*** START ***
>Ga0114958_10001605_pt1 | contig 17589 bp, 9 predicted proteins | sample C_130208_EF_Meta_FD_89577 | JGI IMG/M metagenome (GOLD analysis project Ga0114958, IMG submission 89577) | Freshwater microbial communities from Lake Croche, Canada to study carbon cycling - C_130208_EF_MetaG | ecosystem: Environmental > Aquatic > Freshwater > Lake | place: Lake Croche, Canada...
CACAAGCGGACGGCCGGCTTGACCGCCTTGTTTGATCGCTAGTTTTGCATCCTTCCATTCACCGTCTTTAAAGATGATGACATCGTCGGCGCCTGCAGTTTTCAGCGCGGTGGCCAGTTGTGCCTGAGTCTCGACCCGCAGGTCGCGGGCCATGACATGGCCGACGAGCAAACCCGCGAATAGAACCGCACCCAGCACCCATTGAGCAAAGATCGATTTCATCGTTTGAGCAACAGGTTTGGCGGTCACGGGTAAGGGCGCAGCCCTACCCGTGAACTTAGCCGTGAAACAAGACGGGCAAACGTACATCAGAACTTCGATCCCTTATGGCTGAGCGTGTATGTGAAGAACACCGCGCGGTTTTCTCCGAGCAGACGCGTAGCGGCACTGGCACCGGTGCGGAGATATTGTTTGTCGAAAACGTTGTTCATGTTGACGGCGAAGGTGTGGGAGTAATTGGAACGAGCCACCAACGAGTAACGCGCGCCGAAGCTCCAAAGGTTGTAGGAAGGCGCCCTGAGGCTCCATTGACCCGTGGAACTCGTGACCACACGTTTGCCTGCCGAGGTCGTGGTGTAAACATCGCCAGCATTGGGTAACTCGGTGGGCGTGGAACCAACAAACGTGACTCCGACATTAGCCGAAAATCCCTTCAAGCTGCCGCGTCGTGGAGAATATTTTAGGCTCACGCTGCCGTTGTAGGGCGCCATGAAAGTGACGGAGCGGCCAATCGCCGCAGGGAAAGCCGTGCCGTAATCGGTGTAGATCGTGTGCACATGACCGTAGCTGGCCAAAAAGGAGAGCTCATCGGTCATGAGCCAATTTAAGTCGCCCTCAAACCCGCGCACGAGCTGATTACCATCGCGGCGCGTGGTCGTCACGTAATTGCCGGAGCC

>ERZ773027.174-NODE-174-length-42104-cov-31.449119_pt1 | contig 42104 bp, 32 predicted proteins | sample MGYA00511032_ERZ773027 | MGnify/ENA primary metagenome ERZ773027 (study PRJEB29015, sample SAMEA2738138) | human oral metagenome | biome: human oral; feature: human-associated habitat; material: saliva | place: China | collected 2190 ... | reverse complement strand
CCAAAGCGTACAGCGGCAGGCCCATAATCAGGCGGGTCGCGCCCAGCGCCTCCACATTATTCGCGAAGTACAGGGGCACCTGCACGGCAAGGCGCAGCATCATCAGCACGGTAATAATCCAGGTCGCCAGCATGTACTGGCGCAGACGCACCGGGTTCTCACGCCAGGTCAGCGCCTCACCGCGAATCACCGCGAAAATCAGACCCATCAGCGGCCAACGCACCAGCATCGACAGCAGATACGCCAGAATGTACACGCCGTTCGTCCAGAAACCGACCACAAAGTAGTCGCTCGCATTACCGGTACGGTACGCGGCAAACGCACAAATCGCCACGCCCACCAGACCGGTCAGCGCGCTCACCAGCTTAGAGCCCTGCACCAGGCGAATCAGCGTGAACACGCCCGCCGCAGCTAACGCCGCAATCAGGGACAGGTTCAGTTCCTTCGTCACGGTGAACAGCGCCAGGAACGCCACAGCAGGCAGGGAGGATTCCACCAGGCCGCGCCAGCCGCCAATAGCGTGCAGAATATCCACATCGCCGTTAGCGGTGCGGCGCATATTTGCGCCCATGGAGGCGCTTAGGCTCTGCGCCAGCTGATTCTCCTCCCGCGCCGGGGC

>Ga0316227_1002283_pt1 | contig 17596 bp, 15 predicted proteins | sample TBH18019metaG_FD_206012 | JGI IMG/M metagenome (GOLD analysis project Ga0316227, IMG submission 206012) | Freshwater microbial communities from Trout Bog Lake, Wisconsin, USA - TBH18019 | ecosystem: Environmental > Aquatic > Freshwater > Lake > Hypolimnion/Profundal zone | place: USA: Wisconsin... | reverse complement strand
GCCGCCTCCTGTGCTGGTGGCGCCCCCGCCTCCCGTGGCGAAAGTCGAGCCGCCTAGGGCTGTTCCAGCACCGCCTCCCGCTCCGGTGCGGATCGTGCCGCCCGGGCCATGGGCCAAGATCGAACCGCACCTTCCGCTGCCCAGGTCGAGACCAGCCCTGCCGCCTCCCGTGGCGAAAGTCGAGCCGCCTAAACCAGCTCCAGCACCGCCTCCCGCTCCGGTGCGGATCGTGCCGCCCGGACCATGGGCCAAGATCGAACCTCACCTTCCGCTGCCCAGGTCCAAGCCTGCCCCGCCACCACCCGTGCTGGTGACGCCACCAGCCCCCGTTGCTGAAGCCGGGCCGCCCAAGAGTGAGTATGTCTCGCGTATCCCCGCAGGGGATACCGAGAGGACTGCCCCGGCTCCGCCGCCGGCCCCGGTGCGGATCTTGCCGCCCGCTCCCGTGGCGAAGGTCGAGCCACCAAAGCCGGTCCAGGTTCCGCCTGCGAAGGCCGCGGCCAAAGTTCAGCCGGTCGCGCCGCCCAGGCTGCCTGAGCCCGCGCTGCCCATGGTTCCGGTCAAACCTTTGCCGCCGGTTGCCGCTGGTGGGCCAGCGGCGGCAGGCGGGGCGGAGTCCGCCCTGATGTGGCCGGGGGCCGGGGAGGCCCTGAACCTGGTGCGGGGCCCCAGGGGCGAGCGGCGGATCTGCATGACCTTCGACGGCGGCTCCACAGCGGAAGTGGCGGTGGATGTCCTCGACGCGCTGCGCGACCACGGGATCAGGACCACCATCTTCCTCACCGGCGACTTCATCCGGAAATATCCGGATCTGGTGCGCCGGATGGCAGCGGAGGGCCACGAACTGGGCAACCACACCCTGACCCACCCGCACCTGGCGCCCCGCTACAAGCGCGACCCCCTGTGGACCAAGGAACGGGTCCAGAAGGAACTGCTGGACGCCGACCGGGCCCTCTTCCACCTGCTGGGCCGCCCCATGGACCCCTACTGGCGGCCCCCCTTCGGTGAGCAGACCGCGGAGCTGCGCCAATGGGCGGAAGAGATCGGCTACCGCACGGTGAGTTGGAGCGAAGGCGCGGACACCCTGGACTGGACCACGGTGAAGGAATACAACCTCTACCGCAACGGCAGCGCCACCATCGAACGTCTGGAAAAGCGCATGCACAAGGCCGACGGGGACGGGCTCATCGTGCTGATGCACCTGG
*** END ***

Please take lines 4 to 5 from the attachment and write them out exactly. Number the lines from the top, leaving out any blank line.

CCAAAGCGTACAGCGGCAGGCCCATAATCAGGCGGGTCGCGCCCAGCGCCTCCACATTATTCGCGAAGTACAGGGGCACCTGCACGGCAAGGCGCAGCATCATCAGCACGGTAATAATCCAGGTCGCCAGCATGTACTGGCGCAGACGCACCGGGTTCTCACGCCAGGTCAGCGCCTCACCGCGAATCACCGCGAAAATCAGACCCATCAGCGGCCAACGCACCAGCATCGACAGCAGATACGCCAGAATGTACACGCCGTTCGTCCAGAAACCGACCACAAAGTAGTCGCTCGCATTACCGGTACGGTACGCGGCAAACGCACAAATCGCCACGCCCACCAGACCGGTCAGCGCGCTCACCAGCTTAGAGCCCTGCACCAGGCGAATCAGCGTGAACACGCCCGCCGCAGCTAACGCCGCAATCAGGGACAGGTTCAGTTCCTTCGTCACGGTGAACAGCGCCAGGAACGCCACAGCAGGCAGGGAGGATTCCACCAGGCCGCGCCAGCCGCCAATAGCGTGCAGAATATCCACATCGCCGTTAGCGGTGCGGCGCATATTTGCGCCCATGGAGGCGCTTAGGCTCTGCGCCAGCTGATTCTCCTCCCGCGCCGGGGC

>Ga0316227_1002283_pt1 | contig 17596 bp, 15 predicted proteins | sample TBH18019metaG_FD_206012 | JGI IMG/M metagenome (GOLD analysis project Ga0316227, IMG submission 206012) | Freshwater microbial communities from Trout Bog Lake, Wisconsin, USA - TBH18019 | ecosystem: Environmental > Aquatic > Freshwater > Lake > Hypolimnion/Profundal zone | place: USA: Wisconsin... | reverse complement strand